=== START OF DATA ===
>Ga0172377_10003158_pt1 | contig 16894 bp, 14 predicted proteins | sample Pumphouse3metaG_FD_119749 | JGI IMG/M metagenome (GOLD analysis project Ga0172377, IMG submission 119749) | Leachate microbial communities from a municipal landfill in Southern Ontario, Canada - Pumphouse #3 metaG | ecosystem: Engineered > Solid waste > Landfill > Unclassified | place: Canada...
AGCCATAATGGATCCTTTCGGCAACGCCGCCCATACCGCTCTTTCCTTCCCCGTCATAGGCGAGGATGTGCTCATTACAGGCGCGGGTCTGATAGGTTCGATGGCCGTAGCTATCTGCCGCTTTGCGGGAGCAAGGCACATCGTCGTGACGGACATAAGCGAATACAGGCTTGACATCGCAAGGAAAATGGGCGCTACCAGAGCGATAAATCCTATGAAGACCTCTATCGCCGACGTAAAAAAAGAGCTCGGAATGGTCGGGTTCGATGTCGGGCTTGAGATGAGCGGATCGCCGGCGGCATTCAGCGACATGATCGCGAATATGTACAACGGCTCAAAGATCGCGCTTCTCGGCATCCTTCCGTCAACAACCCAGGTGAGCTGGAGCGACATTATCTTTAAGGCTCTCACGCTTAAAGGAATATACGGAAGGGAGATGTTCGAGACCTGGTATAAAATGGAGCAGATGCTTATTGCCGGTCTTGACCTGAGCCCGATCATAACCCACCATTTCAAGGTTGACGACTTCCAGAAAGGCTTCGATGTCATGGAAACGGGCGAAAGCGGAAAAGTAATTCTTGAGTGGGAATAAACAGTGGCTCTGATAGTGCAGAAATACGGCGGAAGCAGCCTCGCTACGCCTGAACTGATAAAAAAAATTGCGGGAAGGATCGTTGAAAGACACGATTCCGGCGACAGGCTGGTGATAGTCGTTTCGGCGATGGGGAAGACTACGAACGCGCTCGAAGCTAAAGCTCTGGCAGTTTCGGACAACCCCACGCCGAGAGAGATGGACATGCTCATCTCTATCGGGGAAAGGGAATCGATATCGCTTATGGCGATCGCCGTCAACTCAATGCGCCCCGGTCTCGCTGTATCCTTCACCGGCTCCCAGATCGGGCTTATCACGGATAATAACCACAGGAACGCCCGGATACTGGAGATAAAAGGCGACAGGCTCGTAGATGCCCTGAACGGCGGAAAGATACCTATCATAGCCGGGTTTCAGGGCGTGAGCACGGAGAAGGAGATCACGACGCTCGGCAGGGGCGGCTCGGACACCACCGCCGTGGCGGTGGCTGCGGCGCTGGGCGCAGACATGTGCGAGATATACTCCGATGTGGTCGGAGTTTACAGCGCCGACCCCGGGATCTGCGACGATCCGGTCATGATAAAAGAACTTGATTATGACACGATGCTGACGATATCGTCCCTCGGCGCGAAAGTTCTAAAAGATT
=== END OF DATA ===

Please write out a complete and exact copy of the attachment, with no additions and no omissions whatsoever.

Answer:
>Ga0172377_10003158_pt1 | contig 16894 bp, 14 predicted proteins | sample Pumphouse3metaG_FD_119749 | JGI IMG/M metagenome (GOLD analysis project Ga0172377, IMG submission 119749) | Leachate microbial communities from a municipal landfill in Southern Ontario, Canada - Pumphouse #3 metaG | ecosystem: Engineered > Solid waste > Landfill > Unclassified | place: Canada...
AGCCATAATGGATCCTTTCGGCAACGCCGCCCATACCGCTCTTTCCTTCCCCGTCATAGGCGAGGATGTGCTCATTACAGGCGCGGGTCTGATAGGTTCGATGGCCGTAGCTATCTGCCGCTTTGCGGGAGCAAGGCACATCGTCGTGACGGACATAAGCGAATACAGGCTTGACATCGCAAGGAAAATGGGCGCTACCAGAGCGATAAATCCTATGAAGACCTCTATCGCCGACGTAAAAAAAGAGCTCGGAATGGTCGGGTTCGATGTCGGGCTTGAGATGAGCGGATCGCCGGCGGCATTCAGCGACATGATCGCGAATATGTACAACGGCTCAAAGATCGCGCTTCTCGGCATCCTTCCGTCAACAACCCAGGTGAGCTGGAGCGACATTATCTTTAAGGCTCTCACGCTTAAAGGAATATACGGAAGGGAGATGTTCGAGACCTGGTATAAAATGGAGCAGATGCTTATTGCCGGTCTTGACCTGAGCCCGATCATAACCCACCATTTCAAGGTTGACGACTTCCAGAAAGGCTTCGATGTCATGGAAACGGGCGAAAGCGGAAAAGTAATTCTTGAGTGGGAATAAACAGTGGCTCTGATAGTGCAGAAATACGGCGGAAGCAGCCTCGCTACGCCTGAACTGATAAAAAAAATTGCGGGAAGGATCGTTGAAAGACACGATTCCGGCGACAGGCTGGTGATAGTCGTTTCGGCGATGGGGAAGACTACGAACGCGCTCGAAGCTAAAGCTCTGGCAGTTTCGGACAACCCCACGCCGAGAGAGATGGACATGCTCATCTCTATCGGGGAAAGGGAATCGATATCGCTTATGGCGATCGCCGTCAACTCAATGCGCCCCGGTCTCGCTGTATCCTTCACCGGCTCCCAGATCGGGCTTATCACGGATAATAACCACAGGAACGCCCGGATACTGGAGATAAAAGGCGACAGGCTCGTAGATGCCCTGAACGGCGGAAAGATACCTATCATAGCCGGGTTTCAGGGCGTGAGCACGGAGAAGGAGATCACGACGCTCGGCAGGGGCGGCTCGGACACCACCGCCGTGGCGGTGGCTGCGGCGCTGGGCGCAGACATGTGCGAGATATACTCCGATGTGGTCGGAGTTTACAGCGCCGACCCCGGGATCTGCGACGATCCGGTCATGATAAAAGAACTTGATTATGACACGATGCTGACGATATCGTCCCTCGGCGCGAAAGTTCTAAAAGATT